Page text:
TITLE: From a Champion's Mind AUTHOR: Eugene Wallingford DATE: September 23, 2008 6:47 AM DESC: ----- BODY: I'm a big tennis fan. I like to play and would love to play more, though I've never played well. But I also like to watch tennis -- it is a game of athleticism and strategy. The players are often colorful, yet many of the greatest have been quiet, classy, and respectful of the game. I confess a penchant for the colorful players; Jimmy Connors is my favorite player of all time, and in the 1990s my favorite was Andre Agassi. Agassi's chief rival throughout his career was one of the game's all-time greats, Pete Sampras. Sampras won a record fourteen Grand Slam titles (a record under assault by the remarkable Roger Federer) and finished six consecutive years as the top-ranked player in the world (a record that no one is likely to break any time soon). He was also one of the quiet, respectful players, much more like me than the loud Agassi, who early in his career seemed to thrive on challenging authority and crossing boundaries just for the attention. Sampras recently published a tennis memoir, A Champion's Mind, which I gladly read -- a rare treat these days, reading a book purely for pleasure. But even while reading for pleasure I could not help noticing parallels to my professional interest in software development and teaching. I saw in Sampras's experience some lessons that that we in CS have also learned. Here are a few. Teaching and Humility After Sampras had made his mark as a great player, one of his first coaches liked to be known as one of the coaches who helped make Sampras the player he was. Sampras gave that coach his due, and gave the two men who coached him for most of his pro career a huge amount of credit for honing specific elements of his game and strategy. But without sounding arrogant, he also was clear that no coach "made" him. He had a certain amount of native talent, and he was also born with the kind of personality that drove him to excel. Sampras would likely have been one of the all-time greats even if he had had different coaches in his youth, and even as a pro. Great performers have what it takes to succeed. It is rare for a teacher to help create greatness in a student. What made Sampras's pro coaches so great themselves is not that they built Sampras but that they were able to identify the one or two things that he needed at that point in his career and helped him work on those parts of his game -- or his mind. Otherwise, they let the drive within him push him forward. As a teacher, I try figure out what students need and help them find that. It's tough to do when teaching a class of twenty-five students, because so much of the teaching is done with the group and so cannot be tailored to the individual as much as I might like and as much as each might need. But when mentoring students, whether grad students or undergrads, a dose of humility is in order. As I think back to the very best of my past students, I realize that I was most successful when I helped them get past roadblocks or to remove some source of friction in their thinking or their doing. Their energy often energized me, and I fed off of the relationship as much as they did. Agile Moments The secret of greatness is working hard day in and day out. Sampras grew as a player because he had to in order to achieve his goal of finishing six straight years as #1. And the only way to do that was to add value to his game every day. This seems consistent with agile developers' emphasis on adding value to their programs every day, through small steps and daily builds. Being out there every day also makes it possible to get feedback more frequently and so make the next day's work potentially more valuable. For some reason, Sampras's comments on a commitment to being in the arena day in and day out reminded me of one of Kent Beck's early bits of writing on XP, in which he proclaimed that, and the end of the day, if you hadn't produced some code, you probably had not given your customer any value. I think Sampras felt similarly. Finally, this paragraph from a man who never changed the model of racket he used throughout his career, even as technology made it possible for lesser players to serve bigger and hit more powerful ground strokes. Here he speaks of the court on which his legend grew beyond ordinary proportion, Centre Court at the All England Club:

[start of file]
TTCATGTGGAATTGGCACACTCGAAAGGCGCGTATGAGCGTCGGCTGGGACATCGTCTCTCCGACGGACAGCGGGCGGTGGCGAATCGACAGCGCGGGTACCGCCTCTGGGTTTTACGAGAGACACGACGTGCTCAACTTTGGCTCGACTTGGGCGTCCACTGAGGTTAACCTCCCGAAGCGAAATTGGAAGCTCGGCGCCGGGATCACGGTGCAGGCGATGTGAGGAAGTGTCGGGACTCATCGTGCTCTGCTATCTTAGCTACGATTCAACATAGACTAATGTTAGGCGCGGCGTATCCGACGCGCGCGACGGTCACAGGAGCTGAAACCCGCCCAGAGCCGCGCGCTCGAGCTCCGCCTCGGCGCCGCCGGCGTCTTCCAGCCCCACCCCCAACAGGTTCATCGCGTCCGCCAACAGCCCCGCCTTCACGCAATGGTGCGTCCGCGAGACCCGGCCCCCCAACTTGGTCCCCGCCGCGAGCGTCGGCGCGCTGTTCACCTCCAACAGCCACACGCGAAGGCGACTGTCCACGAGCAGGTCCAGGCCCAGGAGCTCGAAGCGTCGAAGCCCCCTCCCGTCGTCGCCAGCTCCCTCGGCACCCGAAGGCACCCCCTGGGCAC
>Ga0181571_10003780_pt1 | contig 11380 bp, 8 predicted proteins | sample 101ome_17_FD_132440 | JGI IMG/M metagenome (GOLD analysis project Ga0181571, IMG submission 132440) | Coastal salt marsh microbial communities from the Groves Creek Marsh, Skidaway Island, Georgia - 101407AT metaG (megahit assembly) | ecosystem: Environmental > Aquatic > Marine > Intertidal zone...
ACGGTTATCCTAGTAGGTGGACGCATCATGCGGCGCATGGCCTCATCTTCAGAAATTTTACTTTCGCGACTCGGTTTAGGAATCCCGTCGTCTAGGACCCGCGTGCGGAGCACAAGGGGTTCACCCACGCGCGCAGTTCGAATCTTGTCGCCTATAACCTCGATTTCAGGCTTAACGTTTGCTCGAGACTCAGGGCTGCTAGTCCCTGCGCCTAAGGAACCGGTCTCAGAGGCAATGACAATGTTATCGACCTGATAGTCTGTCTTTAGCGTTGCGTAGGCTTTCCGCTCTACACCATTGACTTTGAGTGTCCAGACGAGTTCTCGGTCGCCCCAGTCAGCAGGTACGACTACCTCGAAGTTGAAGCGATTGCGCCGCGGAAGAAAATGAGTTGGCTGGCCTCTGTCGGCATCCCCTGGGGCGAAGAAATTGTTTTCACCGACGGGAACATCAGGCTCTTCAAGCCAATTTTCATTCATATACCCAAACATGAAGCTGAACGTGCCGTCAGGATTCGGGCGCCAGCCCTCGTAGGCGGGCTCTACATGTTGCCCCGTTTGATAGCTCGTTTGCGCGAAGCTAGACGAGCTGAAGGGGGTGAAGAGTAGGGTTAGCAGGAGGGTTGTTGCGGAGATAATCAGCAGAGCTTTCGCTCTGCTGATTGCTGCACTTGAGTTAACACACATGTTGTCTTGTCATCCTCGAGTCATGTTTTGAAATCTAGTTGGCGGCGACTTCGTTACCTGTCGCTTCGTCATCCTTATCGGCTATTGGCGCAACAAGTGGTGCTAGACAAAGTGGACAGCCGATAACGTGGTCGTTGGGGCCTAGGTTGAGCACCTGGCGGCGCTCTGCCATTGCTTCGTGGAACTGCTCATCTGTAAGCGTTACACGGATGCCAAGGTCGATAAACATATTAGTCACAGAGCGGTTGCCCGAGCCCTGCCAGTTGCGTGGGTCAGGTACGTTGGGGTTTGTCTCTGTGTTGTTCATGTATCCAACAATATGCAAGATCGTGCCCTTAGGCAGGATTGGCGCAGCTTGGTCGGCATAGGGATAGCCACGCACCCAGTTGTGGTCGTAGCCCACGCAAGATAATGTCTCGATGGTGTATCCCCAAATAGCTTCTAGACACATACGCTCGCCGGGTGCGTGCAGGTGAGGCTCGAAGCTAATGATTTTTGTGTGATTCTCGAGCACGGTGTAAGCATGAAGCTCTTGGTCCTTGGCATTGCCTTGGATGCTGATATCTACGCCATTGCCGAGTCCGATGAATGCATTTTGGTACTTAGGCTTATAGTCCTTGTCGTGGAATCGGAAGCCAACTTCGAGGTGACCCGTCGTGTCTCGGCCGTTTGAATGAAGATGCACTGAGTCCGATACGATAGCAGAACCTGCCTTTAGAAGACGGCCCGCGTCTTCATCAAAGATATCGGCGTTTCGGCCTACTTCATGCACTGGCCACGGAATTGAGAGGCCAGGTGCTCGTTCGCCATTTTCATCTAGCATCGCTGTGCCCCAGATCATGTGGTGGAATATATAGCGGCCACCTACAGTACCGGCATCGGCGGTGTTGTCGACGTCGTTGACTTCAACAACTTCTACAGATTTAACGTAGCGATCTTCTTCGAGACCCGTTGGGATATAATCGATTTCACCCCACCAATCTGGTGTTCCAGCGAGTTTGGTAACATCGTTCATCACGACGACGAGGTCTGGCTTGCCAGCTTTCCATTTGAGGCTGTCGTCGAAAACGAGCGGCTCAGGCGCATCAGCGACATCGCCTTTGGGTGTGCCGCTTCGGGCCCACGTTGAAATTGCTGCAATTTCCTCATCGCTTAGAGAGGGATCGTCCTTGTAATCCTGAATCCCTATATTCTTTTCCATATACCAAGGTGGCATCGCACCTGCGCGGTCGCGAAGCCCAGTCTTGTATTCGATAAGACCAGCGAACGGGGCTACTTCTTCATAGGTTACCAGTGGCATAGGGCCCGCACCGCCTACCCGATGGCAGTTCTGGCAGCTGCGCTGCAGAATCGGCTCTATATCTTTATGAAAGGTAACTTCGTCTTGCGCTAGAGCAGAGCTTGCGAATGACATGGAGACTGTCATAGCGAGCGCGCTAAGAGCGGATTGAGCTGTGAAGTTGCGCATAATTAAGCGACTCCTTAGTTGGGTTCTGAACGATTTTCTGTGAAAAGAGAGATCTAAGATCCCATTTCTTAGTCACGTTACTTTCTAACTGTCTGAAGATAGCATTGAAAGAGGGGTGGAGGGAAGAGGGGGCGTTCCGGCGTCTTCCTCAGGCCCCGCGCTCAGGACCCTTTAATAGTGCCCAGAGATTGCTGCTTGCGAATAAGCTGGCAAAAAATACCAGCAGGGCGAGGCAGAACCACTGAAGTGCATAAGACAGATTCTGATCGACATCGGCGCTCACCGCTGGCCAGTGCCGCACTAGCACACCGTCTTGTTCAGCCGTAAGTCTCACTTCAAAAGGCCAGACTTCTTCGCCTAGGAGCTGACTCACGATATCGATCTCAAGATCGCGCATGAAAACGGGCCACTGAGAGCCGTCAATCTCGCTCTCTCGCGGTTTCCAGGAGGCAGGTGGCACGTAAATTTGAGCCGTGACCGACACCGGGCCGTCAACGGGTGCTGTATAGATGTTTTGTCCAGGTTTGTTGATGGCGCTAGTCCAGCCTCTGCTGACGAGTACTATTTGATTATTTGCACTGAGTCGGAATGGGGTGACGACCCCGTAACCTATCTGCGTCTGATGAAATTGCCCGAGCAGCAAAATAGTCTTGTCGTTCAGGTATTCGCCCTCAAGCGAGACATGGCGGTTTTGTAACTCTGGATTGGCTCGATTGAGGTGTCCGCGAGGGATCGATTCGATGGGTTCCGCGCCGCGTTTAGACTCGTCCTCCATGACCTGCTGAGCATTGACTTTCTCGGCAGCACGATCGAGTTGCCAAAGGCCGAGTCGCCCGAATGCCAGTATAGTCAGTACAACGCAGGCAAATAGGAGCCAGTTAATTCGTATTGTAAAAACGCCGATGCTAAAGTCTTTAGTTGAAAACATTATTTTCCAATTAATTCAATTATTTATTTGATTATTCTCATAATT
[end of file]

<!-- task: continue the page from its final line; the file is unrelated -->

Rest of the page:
I enjoyed the relative "softness" of the court; it was terrific to feel the sod give gently beneath my feet with every step. I felt catlike out there, like I was on a soft play mat where I could do as I pleased without worry, fear, or excessive wear and tear. Centre Court always made me feel connected to my craft, and the sophisticated British crowd enhanced that feeling. It was a pleasure to play before them, and they inspired me to play my best. Wimbledon is a shrine, and it was always a joy to perform there.
Whatever else the agile crowd is about, feeling connected to the craft of making software is at its heart. I like to use tools that give gently beneath my feet, that let me make progress without worry and fear. Even ordinary craftsmen such as I appreciate these feelings. -----